August 7, 2019Nigeria
There has been a string of arrests of media personalities and suspensions of media outlets in Nigeria. Recently, some of the arrests have been related to support for a protest tagged “Days of Rage” and #RevolutionNow, against what supporters consider a failure of governance, but the harassment of media in Nigeria is nothing new.
August 1, 2019Nigeria
From far away it is difficult to know what daily life is really like in an area controlled by a Boko Haram faction. Chitra Nagarajan, a journalist and author who has written for the Guardian (UK), among other publications, recently spent time in Yobe State doing research on gender.
June 24, 2019Nigeria
Nigerian Vice President Osinbajo discusses Nigeria’s economic recovery, investment and growth opportunities, and the recent general elections.
June 12, 2019Women and Women's Rights
Will cryptocurrencies radically alter the world's financial institutions? If so, will women help redesign them and will their needs as economic actors be taken into account? Amber Baldet, cofounder a…
May 24, 2019Islamic State
The Islamic State in West Africa (ISWA) claimed a May 16 attack near Tongo Tongo, Niger, killing more than 20 soldiers not far from the Malian border. In March it issued a photo of its members in Burkina Faso and in April it claimed an attack on a militia in Mali. But, it is not clear that the ISWA group based primarily in Nigeria is behind those attacks.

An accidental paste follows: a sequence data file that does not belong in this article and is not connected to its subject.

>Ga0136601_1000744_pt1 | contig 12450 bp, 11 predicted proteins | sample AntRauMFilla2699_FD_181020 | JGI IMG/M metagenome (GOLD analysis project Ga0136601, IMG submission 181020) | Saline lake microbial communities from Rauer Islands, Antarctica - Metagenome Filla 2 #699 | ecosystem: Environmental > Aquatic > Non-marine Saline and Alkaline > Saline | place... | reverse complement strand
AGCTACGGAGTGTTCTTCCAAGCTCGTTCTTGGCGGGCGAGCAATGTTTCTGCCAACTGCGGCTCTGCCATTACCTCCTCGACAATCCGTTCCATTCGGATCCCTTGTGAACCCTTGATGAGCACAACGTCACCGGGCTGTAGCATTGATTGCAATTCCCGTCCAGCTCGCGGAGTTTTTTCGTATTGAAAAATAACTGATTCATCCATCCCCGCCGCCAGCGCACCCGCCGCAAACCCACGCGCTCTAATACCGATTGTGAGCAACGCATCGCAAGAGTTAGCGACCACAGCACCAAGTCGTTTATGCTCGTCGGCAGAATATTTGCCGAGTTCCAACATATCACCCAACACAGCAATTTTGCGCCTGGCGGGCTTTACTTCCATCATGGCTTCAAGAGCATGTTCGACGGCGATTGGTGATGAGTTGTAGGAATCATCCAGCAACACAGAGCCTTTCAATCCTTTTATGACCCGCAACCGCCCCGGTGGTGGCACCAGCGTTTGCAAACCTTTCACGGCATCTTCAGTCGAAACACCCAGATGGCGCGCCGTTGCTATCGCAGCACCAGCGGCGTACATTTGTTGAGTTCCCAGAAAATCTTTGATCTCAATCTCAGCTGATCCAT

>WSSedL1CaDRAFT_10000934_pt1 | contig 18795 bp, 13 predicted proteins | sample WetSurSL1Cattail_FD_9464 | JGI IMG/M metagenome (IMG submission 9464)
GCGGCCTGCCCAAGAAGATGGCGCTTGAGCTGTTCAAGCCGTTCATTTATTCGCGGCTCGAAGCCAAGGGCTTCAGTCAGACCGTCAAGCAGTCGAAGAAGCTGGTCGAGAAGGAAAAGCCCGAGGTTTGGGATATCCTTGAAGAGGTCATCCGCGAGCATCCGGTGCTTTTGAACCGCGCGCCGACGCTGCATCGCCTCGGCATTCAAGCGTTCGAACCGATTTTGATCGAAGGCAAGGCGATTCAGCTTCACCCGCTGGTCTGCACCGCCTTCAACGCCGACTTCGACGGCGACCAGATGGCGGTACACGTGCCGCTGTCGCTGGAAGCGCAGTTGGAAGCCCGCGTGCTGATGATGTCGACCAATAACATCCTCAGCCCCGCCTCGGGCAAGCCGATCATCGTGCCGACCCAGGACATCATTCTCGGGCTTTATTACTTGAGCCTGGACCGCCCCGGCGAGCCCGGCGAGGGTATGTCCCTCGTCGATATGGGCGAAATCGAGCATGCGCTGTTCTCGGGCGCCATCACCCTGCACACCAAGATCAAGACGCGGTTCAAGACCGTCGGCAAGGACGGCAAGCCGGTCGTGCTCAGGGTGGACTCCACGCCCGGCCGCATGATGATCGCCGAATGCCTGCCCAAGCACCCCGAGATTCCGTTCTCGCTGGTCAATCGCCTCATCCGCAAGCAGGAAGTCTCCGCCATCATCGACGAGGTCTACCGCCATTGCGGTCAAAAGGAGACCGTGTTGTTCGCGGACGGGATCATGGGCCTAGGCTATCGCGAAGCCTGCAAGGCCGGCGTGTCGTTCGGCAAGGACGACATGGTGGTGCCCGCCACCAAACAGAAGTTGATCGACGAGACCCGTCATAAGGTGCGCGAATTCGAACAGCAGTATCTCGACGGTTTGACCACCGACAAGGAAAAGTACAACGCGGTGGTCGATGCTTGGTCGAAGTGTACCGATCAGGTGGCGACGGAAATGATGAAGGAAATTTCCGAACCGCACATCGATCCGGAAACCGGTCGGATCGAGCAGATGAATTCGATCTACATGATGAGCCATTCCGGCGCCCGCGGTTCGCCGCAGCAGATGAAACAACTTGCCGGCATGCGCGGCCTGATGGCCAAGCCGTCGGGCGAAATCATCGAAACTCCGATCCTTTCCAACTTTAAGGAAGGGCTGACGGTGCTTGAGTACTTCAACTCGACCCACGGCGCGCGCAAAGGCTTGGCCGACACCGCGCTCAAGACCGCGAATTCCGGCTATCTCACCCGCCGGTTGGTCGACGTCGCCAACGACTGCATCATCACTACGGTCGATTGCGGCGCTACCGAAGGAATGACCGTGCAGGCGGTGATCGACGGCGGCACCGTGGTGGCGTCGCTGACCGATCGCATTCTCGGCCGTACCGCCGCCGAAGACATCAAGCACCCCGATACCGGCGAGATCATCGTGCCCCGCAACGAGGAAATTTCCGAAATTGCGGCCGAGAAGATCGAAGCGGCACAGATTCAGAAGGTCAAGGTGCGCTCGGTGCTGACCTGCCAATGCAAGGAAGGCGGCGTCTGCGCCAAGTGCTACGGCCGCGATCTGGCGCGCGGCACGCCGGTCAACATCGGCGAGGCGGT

April 17, 2019Nigeria
The Shekau and al-Barnawi factions of Boko Haram continue to evolve and even grow. Changes in leadership and tactics raise questions about the extent of their affiliation with IS and overall stability, but they also indicate that the movement is far from defeated.
April 16, 2019Republic of Congo
Globa1 Witness, a non-profit corruption watchdog, is reporting that the daughter of Denis Sassou-Nguesso, president of the Republic of the Congo (Brazzaville), purchased an apartment for $7 million i…
March 12, 2019Nigeria
In September 2018, there were reports that Nur was murdered by his own faction because he was too “soft”, that he misappropriated ransom money, and even that he might have been open to a dialogue with the Nigerian government. In late February 2018, ISWA reportedly replaced al-Barnawi with Abu Abdullah Ibn Umar al-Barnawi.